How can the public sector, including school districts, make the most of opportunities to learn what works — in other words, to fill knowledge gaps about effective policies and practices? In this interview, we discuss on an important tool for doing that: opportunistic experiments. These experiments, i.e., randomized controlled trials (RCTs), are “opportunistic” because they focus on policy or program changes that are already being planned (not changes done specifically for a study) and typically use administrative data that are already being collected. As a result, they can be lower disruption and lower cost than traditional experiments. In short, they’re a way for public leaders to do more experimentation and learning.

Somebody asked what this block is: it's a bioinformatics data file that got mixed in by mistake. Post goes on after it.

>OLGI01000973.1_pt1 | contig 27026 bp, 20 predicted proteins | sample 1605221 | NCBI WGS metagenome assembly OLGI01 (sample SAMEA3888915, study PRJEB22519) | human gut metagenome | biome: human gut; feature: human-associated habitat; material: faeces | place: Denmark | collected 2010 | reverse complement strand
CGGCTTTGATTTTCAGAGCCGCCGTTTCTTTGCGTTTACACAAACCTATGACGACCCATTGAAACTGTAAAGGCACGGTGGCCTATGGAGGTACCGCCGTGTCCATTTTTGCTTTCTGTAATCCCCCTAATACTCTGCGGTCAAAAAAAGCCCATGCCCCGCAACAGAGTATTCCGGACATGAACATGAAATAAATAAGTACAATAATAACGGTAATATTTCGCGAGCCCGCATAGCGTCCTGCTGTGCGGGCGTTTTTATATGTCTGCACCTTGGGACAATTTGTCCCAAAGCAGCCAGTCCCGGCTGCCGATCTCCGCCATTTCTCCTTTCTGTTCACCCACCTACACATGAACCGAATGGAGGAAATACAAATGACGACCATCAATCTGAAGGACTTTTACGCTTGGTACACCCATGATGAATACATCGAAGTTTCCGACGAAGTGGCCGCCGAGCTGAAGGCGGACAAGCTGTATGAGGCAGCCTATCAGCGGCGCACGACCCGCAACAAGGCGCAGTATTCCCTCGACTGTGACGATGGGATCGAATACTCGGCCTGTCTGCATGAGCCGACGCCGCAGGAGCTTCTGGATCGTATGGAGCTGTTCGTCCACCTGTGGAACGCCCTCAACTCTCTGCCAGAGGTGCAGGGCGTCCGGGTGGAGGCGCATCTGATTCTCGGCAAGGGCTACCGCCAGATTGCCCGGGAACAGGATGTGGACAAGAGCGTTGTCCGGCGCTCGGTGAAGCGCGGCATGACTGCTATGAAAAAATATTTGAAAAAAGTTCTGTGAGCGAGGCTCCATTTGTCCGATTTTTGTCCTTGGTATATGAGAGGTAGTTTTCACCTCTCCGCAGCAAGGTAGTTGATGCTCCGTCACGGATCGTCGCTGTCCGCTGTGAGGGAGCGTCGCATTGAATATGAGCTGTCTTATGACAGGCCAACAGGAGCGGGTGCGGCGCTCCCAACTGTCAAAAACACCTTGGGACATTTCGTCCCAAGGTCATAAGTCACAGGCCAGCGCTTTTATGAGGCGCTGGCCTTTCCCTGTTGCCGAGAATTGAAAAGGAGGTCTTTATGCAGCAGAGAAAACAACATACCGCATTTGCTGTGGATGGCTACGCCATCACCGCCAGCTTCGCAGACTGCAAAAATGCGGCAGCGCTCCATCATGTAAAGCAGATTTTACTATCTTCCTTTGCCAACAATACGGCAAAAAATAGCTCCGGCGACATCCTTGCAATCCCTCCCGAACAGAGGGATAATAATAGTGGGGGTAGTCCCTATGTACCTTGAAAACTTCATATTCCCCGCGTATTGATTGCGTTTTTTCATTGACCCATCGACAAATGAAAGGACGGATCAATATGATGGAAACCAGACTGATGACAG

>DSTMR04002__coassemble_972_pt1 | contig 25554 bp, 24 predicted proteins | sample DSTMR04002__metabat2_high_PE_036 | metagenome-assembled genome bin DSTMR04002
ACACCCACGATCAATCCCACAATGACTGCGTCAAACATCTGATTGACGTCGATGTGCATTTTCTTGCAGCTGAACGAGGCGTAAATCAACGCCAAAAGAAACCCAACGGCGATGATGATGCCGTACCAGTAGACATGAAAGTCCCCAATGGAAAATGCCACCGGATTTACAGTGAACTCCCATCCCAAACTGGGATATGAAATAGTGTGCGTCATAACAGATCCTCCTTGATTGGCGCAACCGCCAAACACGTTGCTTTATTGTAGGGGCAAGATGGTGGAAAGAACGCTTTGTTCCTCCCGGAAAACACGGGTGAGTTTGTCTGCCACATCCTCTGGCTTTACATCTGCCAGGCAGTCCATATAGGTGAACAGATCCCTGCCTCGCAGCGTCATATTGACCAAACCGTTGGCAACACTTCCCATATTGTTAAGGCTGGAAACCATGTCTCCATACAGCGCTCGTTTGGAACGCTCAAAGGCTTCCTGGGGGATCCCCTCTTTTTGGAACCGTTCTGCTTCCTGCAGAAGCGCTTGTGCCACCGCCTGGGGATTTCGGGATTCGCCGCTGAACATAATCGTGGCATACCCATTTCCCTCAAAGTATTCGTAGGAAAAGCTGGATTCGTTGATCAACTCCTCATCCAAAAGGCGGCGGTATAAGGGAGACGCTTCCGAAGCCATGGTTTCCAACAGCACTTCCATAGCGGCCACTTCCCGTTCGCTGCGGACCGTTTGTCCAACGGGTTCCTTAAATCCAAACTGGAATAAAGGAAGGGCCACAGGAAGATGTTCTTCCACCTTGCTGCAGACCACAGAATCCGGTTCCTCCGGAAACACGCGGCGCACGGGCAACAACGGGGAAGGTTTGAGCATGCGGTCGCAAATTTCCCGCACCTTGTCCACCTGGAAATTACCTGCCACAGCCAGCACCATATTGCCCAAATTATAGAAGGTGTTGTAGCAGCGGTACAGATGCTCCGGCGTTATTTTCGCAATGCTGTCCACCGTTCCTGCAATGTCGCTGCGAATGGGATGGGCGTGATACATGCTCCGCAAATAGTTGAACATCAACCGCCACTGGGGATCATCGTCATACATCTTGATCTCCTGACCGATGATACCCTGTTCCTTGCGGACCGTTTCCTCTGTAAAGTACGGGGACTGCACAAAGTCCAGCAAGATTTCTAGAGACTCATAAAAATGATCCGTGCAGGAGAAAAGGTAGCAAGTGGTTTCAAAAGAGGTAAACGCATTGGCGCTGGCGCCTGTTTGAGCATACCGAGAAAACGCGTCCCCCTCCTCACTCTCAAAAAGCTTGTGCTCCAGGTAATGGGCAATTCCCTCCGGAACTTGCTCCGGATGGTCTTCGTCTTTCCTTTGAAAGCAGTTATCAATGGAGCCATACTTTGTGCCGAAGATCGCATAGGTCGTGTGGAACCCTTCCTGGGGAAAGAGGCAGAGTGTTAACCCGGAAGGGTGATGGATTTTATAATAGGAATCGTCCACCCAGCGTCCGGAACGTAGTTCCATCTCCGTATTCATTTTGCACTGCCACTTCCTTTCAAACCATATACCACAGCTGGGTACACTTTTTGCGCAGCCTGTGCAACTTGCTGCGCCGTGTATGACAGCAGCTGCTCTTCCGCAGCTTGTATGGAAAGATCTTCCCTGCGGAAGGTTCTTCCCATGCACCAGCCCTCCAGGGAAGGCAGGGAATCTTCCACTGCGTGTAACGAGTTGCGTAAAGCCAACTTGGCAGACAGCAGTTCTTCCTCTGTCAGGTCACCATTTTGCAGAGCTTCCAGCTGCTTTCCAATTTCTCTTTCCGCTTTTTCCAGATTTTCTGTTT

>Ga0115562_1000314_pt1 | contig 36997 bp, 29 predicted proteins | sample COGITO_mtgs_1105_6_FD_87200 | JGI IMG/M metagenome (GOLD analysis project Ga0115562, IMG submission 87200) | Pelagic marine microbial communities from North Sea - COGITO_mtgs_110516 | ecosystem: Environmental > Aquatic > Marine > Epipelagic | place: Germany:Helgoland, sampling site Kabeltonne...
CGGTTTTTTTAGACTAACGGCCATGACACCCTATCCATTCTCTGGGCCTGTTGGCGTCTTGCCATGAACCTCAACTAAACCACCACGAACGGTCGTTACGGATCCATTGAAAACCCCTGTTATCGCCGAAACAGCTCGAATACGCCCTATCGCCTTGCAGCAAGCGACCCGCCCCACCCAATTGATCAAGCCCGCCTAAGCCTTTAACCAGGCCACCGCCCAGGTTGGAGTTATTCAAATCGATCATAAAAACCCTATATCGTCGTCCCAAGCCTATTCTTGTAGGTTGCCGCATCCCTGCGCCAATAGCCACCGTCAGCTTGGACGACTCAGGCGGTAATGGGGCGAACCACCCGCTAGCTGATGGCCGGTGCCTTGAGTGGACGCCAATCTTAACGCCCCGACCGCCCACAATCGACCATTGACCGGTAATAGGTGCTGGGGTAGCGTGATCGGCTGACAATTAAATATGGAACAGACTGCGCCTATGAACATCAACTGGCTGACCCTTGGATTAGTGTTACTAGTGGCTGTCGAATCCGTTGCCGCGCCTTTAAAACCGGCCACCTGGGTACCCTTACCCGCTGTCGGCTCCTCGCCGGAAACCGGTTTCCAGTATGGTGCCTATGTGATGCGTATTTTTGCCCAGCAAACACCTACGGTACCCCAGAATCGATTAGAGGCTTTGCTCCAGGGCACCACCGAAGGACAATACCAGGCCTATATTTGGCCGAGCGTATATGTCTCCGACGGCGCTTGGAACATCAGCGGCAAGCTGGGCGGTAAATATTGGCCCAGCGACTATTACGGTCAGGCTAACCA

To get an overview of opportunistic experiments, we’re joined by Peter Schochet of Mathematica Policy Research, who is a nationally known expert on rigorous program evaluations. Earlier this year, Mathematica authored a how-to guide to using opportunistic experiments in education, as well as a guide specifically for school district leaders and principals, both funded and published by the U.S. Department of Education.